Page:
Let me start by saying, I am NOT a physician, just a Sonographer who has been dealing with Infertility for years now. This information is in no way supposed to take place of what your physician will tell you or what they may advise for you. This is just what I have learned and I wanted to share. Going through infertility testing can be very difficult. It can be quite time consuming, expensive and nerve wracking. I’m a firm believer in educating yourself on your own health.
Find out what factors you may be able to change that are impacting your fertility. The big thing is, the more you are educated, the more you are prepared and being prepared can lower the stress levels. With today’s post, I hope you can learn a little more about these two infertility testing options and can be a little more prepared for your infertility journey. If you’re looking for support, you’re in the right place. I’d be more than excited if you shot me an email or messaged me on any of our social media platforms and connected. I’m very excited to be a part of your support team in any way that I can. Best of luck to you! But for now, get educated 🙂
Hysterosalpingogram: Infertility Testing
What is an HSG?
Let’s break it down into basic terms Hysterosalpingogram (Hystero : Uterus, Salpingo : fallopian tubes Gram: xray). An HSG, officially called a Hysterosalpingogram is an outpatient procedure performed to evaluate the opacity of the Fallopian tubes and evaluate the endometrial canal of a female patient. This procedure is performed if a woman is trying to conceive without any luck. This is done to look at the lining of the uterus, the dilation of the cervical canal and the opacity of the Fallopian tubes. In short, to check for “blocked tubes”.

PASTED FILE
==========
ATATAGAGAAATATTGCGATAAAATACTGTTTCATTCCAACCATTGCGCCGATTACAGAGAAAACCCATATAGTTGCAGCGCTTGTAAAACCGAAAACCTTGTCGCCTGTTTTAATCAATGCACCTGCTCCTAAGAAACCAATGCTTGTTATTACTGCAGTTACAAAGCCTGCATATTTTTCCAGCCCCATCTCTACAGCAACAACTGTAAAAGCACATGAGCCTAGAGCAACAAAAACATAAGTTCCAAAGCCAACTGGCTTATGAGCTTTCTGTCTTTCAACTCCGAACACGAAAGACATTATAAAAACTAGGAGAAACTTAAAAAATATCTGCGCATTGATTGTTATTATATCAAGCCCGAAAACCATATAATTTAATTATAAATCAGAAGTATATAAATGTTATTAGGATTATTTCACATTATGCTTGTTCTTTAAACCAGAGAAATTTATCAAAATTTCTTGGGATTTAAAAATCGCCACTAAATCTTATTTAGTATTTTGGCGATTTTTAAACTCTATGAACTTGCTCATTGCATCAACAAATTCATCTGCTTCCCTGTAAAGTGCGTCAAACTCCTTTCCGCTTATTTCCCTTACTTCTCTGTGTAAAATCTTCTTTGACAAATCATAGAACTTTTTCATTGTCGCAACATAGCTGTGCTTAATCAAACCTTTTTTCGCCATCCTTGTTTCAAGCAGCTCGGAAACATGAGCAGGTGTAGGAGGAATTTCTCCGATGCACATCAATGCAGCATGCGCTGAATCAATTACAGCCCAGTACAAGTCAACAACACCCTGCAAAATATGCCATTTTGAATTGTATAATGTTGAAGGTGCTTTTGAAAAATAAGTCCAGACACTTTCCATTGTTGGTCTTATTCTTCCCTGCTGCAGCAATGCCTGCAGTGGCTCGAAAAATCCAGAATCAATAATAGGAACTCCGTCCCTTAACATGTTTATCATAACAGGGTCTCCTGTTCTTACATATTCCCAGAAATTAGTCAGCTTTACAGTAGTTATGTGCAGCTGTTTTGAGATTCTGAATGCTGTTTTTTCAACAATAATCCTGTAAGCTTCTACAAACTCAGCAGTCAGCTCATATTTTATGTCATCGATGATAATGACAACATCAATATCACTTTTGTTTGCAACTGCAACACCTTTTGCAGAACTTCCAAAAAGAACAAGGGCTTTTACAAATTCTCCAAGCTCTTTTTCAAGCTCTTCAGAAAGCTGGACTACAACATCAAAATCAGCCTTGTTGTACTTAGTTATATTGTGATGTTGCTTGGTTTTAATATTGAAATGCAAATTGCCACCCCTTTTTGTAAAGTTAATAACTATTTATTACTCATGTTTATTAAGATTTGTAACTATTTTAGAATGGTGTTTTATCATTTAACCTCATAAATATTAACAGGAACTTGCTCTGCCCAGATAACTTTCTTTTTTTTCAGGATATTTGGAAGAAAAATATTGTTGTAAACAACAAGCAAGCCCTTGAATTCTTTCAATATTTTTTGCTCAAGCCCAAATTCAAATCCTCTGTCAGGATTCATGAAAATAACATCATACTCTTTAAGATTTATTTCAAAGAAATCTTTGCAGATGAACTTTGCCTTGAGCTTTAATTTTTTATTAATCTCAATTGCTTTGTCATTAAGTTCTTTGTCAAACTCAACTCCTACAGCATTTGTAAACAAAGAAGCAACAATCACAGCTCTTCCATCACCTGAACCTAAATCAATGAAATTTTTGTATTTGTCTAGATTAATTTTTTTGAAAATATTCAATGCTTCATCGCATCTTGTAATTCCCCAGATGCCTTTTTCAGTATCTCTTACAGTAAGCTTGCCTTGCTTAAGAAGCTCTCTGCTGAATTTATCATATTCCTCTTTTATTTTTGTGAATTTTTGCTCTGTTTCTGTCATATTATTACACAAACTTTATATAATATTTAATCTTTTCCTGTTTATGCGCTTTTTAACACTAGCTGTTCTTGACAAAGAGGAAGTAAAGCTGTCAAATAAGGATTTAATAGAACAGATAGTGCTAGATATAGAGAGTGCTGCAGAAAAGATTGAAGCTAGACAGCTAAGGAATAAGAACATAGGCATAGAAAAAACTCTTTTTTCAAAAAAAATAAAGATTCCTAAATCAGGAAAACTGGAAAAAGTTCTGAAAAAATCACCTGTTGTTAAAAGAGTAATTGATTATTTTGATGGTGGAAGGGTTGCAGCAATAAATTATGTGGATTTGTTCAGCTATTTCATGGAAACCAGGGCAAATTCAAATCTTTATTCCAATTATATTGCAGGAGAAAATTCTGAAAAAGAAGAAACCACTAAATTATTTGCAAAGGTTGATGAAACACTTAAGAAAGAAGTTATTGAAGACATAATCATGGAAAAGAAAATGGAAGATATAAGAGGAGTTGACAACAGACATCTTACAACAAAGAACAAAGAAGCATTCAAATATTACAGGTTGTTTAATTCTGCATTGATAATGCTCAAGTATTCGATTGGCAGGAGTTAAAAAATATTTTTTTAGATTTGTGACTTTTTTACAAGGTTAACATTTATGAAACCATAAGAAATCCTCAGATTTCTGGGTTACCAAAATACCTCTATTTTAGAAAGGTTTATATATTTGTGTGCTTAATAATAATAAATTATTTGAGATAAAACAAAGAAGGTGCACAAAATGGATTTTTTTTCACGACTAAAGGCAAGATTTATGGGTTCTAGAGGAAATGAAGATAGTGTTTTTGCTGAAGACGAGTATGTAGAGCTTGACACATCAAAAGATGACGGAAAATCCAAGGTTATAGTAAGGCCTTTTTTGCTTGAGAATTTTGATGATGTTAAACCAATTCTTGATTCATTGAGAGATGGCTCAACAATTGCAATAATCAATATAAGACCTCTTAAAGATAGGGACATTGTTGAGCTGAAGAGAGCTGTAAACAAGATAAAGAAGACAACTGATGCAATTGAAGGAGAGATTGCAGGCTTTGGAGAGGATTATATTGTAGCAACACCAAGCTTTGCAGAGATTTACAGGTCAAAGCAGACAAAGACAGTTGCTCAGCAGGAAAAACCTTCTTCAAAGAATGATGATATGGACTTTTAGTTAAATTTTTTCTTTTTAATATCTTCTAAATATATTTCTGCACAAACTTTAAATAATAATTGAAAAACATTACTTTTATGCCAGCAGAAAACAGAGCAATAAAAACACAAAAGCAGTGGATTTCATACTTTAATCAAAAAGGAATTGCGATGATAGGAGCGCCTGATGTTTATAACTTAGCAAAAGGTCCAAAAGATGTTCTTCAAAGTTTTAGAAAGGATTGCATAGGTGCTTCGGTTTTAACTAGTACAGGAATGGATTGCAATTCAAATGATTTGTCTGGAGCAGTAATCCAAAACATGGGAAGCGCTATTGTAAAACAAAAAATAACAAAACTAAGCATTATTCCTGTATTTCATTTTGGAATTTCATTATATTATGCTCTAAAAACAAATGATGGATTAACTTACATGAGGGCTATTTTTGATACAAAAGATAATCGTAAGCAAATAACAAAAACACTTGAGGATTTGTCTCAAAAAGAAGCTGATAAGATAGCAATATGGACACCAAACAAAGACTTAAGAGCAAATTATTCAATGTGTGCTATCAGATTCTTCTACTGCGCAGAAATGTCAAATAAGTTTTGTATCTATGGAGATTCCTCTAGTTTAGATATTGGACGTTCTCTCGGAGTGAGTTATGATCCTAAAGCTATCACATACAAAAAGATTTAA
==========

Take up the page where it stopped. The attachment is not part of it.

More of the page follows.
When in the cycle do they do it?
This procedure is typically performed on day 5-12 of a patients menstrual cycle. Most doctors ask that you provide a negative pregnancy test result, as performing this while pregnant would not be advised. It needs to be done before ovulation and any chance of pregnancy, so done early on in the cycle. Some women find that after having an HSG, this can increase their chances of falling pregnant that cycle. Sometimes small blockages can be knocked loose with the dye and can fix the slight infertility problem they were having.
What to expect prep wise?
Typically, you call your doctor on day one of your cycle, they schedule your appointment for you. The outpatient facility will prep you. You are told to abstain from intercourse until after your procedure. Once you get there, as close to your appointment time as you can, empty your bladder to make the procedure as easy as possible. Some doctors even recommend taking an NSAID prior to appointment time so you have some in your system. Often times, the HSG can make you feel crampy afterwards, so having this medication in your system will help lessen the pain you go through.
Does it hurt, what happens?
This can be different for every woman. Personally, I had a slight cramping on my left side. I had a very small blockage that the dye being injected broke free. Otherwise, I had a normal study. This was not a painful procedure for me at all. You’ll feel the speculum in the cervix and then the catheter. Some women have a hard time tolerating this, others, like myself, had no problem. It is expected to be crampy afterwards. Honestly, we went on a little weekend getaway with my best friend to celebrate my birthday when I had my first HSG and I don’t think it made any impression on me. No extra cramps, no pains, etc.